I'm working on adding more recipes to the section on the right, I'm still hoping to eventually have everything I've made on there (serves as a good backup in case I lose my data), and keep it updated as I brew more and more.

Monday, January 11, 2016

Collaboration Day

Brewing beer is fun.  Brewing beer with friends is more fun.  Collaborating to brew a lot of beer with friends is even more fun!  That’s what I learned this weekend.  As you know if you read the last entry, David and Amanda from New Main Brewing came over on Saturday to brew up a double batch of a Dark Mild recipe David and I collaborated on to come up with via email a few weeks ago.  The idea got its genesis when we shared a tent at Operation Bravo back in November.  We wanted to do something we could enter into the Bluebonnet Brew Off, and since the deadline to have entries submitted is Jan 28th, we needed something that would be ready quickly.  A British Dark Mild fits that bill nicely, as it’s pretty routine to go grain to glass in just over a week.

It was a little chilly on Saturday afternoon, but that didn’t stop us, or stop a couple of neighbors who showed up sporting nearly-matching Pittsburgh Steelers jackets from the 90s, I think.  My next-door neighbor, David, even had one of those old beanies from the 70s with the pom-pom ball on the top!  But I digress…With 15 pounds of grain and 14+ gallons of water, it’s a good thing I have the new 20 gallon kettle.  The total mash volume was just over 16 gallons, so with my old one, or with David’s keggle, we would have needed to add a sparge step to make the mash fit.

We doughed in a little warm, but with the cool temperature outside, we got it back down to our target mash temp of 155°F pretty quickly, and wrapped the kettle in blankets to keep it from dropping too much more over the 60 minute mash.  The rest of the day went pretty well, no hiccups to speak of.  We ended up a tad under the goal of 11 gallons, but not by much.  We each had nearly 5.5 gallons to take home.  I pitched a 1L starter of WLP007 and David used a packet of Mangrove Jack M07 dry yeast.  They’re supposedly the same strain, from what I’ve seen, but we’ll see.  We’re planning on meeting up once they’re both done and seeing which one we like better to enter into the competition.  I think we have similar fermentation plans, so it will be interesting to see how much different they actually turn out!

In other news, I think I’ve got the Last Straw bottle filler figured out, as I was able to get a couple of bottles filled with the saison and opened one last night, and it was pretty well carbonated still, and had the correct amount of head space.  Since I’m entering the saison in its category as well as the New Entrant category, I need 6 bottles of it.  I’m not going to enter the dunkelweizen I’ve decided.  While it still tastes good and drinks well, the scorching during the boil (see last blog entry) gave it a bit of a burnt flavor.  I don’t mind the flavor, and it doesn’t take away from my enjoyment of the beer, but it will definitely cost me points, and I’d rather brew it again without the scorching and get comments on it that way.  This way, I know most of the comments are going to be about the burnt flavor, and that’s not really going to be helpful.  I also need to see if I can get three bottle of the quad from the keg.  If not, I’ll just drink the rest to free up the keg and the space in the fridge, since I need to keg the bitter soon, as well as the mild.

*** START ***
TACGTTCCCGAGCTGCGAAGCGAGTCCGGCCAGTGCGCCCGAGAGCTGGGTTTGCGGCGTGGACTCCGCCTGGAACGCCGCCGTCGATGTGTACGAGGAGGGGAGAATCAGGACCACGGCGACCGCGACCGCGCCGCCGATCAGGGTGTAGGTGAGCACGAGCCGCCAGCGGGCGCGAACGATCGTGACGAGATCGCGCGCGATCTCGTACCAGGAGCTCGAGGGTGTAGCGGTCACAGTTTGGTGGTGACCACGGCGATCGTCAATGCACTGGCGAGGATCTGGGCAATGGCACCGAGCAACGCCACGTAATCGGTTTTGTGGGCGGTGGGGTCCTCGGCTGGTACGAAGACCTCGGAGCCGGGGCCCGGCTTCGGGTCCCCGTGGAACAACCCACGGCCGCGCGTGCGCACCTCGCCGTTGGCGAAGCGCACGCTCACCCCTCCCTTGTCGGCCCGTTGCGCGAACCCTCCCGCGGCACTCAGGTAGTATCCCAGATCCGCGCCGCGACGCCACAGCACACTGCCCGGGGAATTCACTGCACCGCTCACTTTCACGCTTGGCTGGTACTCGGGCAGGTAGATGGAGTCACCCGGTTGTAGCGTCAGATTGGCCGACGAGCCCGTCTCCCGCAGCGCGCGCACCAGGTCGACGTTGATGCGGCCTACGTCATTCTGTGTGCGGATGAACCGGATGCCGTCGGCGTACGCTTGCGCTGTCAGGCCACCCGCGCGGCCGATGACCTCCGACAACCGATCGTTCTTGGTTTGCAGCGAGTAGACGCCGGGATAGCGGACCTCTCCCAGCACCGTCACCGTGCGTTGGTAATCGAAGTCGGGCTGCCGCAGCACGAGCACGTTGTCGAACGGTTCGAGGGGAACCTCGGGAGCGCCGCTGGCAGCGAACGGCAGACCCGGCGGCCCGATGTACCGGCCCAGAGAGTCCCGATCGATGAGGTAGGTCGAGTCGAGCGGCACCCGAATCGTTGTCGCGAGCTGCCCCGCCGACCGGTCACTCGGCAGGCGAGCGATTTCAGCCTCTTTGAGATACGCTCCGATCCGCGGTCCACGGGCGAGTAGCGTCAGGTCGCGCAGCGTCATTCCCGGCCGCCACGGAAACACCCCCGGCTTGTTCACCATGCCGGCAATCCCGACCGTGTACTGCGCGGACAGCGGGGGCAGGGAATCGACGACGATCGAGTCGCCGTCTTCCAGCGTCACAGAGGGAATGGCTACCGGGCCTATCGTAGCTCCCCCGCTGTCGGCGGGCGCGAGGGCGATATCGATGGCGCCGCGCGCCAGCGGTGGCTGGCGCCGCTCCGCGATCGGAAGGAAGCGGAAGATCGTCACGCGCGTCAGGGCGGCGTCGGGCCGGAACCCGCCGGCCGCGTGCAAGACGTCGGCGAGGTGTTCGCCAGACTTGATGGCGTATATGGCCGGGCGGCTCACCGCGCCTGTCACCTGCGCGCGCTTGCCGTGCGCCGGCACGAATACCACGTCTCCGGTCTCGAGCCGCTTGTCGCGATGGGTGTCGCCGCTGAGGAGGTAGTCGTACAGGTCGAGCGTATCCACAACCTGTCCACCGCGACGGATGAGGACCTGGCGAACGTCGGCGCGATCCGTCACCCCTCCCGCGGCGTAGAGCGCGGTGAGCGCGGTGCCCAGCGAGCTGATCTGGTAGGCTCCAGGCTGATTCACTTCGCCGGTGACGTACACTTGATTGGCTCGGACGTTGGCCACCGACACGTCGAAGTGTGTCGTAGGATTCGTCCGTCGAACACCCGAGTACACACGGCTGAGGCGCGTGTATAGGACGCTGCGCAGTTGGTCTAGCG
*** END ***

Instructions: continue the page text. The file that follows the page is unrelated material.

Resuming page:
Those loyal readers who have been following along for a while will notice that I removed the pages banner from the top and moved the recipes portion over to the right hand side.  I’ll work on adding recipes this week until I’ve got them all up there.

Thursday, January 7, 2016

Brew Kettle Down!

May the first part of this blog entry serve as a PSA for all you homebrewers out there, and add something to your “don’t do this” list…

So, I had planned on brewing an English bitter right after Christmas, and had gotten all the ingredients at the new homebrew store up in Denton, Baron’s Brew Works, and got my yeast starter going.  I got a stir plate for Christmas, so I put the starter on that for the rest of that day, then put it in the fridge in the evening to drop all the yeast out of suspension.  Everything was ready to go for brewing the next day.

I got everything setup on Saturday, the 26th, to start around noon.  I called/texted/Facebook messaged all my regular brew day attendees, and I was ready to go.  I started filling up the brew kettle with my mash water and start heating it up.  As it’s heating, I notice that water is dripping from the bottom of the kettle onto the propane burner.  This is odd, since I haven’t had a leak before.  I thought maybe the seal on the spigot wasn’t good, but I checked it, and that’s not where the leak was coming from.  I turned off the heat and let the kettle cool back down, and found the site of the leak was on the underside of the kettle, and the kettle was warped on both the inside and the bottom at the leaking spot.  There wasn’t a clear hole, though, that I could see.  So, brew day was cancelled.